Houston Flood 2016

This drone image taken Monday shows Buffalo Bayou out of its banks covering Memorial Drive, left, and Allen Parkway, right, near downtown Houston at the Studemont Street/Montrose Boulevard bridge. As of Wednesday, officials said eight have died in the floods while approximately 1,200 have been rescued from flooded residences.

Jimmieka Mills, News Editor

Historic flooding consumed Houston and surrounding areas early Monday morning. So far, there have been 8 deaths attributed to the floods.

The images on TV have dredged up memories of the Memorial Day floods that happened less than a year ago. However, for most victims in the Greenspoint and other areas North of Downtown, the disaster felt like a memory of the not too distant past.

“It was like Katrina all over again,” say Chrystal Jackson, a Greenspoint resident and community responder who moved to Houston following hurricane Katrina.

Many residents in the Greenspoint area have been there since Katrina through vouchers given to displaced hurricane victims.

“I can remember feeling so much love from the community. Houston welcomed us, invited us to make this our home,” recalls Jackson. That home is now lost as Jackson and her family will be residing at the M.O. Campbell shelter in the Aldine area until she can find stable housing.

If you’ve been watching the news the past 72 hours, you’ve seen heroic rescues by news reporters, people clinging to boats, clad in orange life vests surrounded by disaster relief personnel—in Cypress.

The images of residents in the Greenspoint and other areas of low income produce a completely different view.

“We had to grab whatever we could float on and try to make it to higher ground,” says Althea Campbell, also a Greenspoint area resident. “There still has been no government help, we are doing what we can to help each other.”

First responders were local residents who had either seen the devastation or had been themselves impacted.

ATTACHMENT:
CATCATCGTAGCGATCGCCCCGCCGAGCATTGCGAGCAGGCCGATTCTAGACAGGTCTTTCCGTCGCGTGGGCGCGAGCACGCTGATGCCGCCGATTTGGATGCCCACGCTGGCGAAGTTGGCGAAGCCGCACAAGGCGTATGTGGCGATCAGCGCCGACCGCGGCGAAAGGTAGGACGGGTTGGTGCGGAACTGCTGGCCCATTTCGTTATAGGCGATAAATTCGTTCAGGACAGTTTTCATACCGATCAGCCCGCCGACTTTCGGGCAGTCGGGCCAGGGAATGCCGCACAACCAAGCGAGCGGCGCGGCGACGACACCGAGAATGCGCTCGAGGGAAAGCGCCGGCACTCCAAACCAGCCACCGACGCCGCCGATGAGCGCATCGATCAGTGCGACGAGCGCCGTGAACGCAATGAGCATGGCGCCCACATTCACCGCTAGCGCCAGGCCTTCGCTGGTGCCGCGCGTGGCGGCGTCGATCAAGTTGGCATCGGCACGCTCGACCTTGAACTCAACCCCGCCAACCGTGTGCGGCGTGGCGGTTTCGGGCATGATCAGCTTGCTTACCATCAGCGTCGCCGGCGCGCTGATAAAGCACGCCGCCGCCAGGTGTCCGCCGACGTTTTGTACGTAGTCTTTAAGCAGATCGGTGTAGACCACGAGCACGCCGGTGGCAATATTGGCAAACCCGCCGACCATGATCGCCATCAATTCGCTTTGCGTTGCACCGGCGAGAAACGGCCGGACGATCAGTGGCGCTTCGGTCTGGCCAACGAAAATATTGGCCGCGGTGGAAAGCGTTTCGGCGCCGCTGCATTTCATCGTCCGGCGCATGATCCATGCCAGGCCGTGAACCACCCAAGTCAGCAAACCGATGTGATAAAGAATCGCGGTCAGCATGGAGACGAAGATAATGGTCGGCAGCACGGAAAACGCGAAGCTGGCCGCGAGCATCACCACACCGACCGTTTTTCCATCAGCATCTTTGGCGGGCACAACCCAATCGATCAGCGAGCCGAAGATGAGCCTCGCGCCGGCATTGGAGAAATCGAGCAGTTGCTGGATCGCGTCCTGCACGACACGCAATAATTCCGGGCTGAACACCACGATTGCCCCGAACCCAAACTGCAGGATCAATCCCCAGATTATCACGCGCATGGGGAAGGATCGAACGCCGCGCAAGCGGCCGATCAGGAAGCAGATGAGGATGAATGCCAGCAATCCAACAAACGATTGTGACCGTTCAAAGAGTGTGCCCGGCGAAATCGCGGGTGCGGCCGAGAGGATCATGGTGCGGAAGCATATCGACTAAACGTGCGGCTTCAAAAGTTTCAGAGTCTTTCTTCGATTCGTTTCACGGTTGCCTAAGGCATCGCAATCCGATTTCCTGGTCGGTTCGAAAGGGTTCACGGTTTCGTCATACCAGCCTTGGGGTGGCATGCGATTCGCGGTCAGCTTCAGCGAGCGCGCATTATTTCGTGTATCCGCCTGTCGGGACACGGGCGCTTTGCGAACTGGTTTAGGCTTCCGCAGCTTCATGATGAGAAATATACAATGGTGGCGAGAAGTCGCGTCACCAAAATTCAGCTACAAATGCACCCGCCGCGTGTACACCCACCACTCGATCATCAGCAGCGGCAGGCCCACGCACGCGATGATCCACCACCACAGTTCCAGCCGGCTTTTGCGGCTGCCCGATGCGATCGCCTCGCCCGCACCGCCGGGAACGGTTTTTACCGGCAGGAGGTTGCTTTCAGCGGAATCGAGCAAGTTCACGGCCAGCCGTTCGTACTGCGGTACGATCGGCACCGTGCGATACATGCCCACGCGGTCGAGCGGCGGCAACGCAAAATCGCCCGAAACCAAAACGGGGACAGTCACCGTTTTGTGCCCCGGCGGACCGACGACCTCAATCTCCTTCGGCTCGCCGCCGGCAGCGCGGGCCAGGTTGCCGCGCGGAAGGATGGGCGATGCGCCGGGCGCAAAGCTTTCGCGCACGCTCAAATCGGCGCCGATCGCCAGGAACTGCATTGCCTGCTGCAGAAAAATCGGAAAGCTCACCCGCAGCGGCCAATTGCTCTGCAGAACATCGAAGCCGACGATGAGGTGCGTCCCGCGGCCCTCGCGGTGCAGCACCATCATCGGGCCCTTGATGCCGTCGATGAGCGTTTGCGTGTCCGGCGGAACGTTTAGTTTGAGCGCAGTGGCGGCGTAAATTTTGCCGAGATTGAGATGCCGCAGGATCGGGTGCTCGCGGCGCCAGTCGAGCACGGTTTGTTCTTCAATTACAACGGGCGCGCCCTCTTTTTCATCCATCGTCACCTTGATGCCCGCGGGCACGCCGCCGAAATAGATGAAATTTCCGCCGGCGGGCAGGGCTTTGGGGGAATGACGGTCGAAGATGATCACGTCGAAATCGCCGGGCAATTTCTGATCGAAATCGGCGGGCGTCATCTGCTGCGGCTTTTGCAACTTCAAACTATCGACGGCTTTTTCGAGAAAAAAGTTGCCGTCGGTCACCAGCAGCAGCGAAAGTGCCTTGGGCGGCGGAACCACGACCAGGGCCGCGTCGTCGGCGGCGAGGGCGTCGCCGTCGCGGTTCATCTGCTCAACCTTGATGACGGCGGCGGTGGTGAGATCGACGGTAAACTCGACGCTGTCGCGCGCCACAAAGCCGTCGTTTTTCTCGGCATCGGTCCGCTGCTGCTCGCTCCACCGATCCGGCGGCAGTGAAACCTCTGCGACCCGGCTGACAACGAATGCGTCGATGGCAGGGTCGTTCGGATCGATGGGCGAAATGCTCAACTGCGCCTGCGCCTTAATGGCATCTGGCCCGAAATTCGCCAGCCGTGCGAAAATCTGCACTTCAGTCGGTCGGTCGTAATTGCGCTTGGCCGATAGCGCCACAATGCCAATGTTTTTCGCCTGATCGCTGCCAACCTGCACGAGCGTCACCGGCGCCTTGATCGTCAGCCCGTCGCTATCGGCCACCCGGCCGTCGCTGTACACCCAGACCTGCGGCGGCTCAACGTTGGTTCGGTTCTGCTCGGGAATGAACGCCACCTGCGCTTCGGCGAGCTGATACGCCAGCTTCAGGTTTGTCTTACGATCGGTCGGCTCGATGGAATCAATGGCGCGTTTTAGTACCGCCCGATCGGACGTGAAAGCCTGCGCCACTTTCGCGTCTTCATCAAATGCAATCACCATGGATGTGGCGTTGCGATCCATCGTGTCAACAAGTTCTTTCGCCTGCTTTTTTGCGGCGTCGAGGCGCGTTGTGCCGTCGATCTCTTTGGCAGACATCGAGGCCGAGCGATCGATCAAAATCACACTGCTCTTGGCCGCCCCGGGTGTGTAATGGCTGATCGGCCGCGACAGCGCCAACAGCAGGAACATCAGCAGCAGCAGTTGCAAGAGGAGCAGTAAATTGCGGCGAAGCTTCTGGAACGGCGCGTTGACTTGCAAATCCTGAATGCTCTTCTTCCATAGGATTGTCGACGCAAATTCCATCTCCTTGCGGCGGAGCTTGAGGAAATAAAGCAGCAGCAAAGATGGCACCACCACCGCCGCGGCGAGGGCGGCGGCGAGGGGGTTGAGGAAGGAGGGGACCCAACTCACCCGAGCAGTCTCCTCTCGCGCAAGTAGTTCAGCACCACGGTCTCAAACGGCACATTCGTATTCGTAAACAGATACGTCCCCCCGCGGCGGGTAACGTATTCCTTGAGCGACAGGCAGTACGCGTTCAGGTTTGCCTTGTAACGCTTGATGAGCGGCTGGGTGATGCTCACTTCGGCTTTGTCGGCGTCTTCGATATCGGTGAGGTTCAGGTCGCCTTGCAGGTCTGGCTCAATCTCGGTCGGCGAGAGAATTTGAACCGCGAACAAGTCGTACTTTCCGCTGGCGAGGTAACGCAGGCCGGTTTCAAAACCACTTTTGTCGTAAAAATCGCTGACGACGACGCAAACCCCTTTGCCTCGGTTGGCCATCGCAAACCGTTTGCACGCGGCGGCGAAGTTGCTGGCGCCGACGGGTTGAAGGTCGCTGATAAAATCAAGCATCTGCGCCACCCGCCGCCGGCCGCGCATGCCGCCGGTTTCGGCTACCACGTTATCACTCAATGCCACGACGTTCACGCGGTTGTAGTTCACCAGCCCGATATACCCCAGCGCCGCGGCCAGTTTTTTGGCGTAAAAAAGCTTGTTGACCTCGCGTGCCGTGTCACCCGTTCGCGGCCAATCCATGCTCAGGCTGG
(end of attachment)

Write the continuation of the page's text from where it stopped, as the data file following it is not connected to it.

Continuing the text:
In an attempt to calm residents’ concerns about the rendering of aide or lack thereof, Houston Mayor Sylvester Turner stated in a press conference held Monday, “If anyone feels as though the city did not get to them timely, it’s not because people don’t care, but today presented many challenges on many different fronts, all over the city.”

Many residents who have been displaced feel the exact opposite.

“Me and my cousin called 9-1-1 multiple times and got no help,” states Jackson, which is why she began to render aide herself.

Many residents report seeing emergency vehicles, but being turned away because they were not “rescue vehicles.”

“We are pissed off. How is an ambulance not a rescue vehicle, but an air mattress is?” questions Joseph Alejo, who drove through flood waters after seeing the devastation on TV.

Although Mayor Turner says a command center was set up in the Greenspoint area at 3:59 am on Monday morning and that personnel had been working in the area for hours, as late as 4 pm victims were still left without help.

“When we were finally able to get out we saw them in tactical gear, in a huddle at the [Greenspoint] mall,” says Alejo.

“My heart hurts for all Houstonians,” says Loretta Helms, an early childhood educator displaced after Katrina. “We came here after a major disaster and we’re welcomed. But to see how Houston has treated some of its most vulnerable residents is disheartening.”

“Do not think the city is not seeing you,” Turner says, addressing Greenspoint residents in statements covered live by local TV news stations.

To this Campbell says, “We know you see us, the whole world is watching. Our question is what are you gonna do about it?”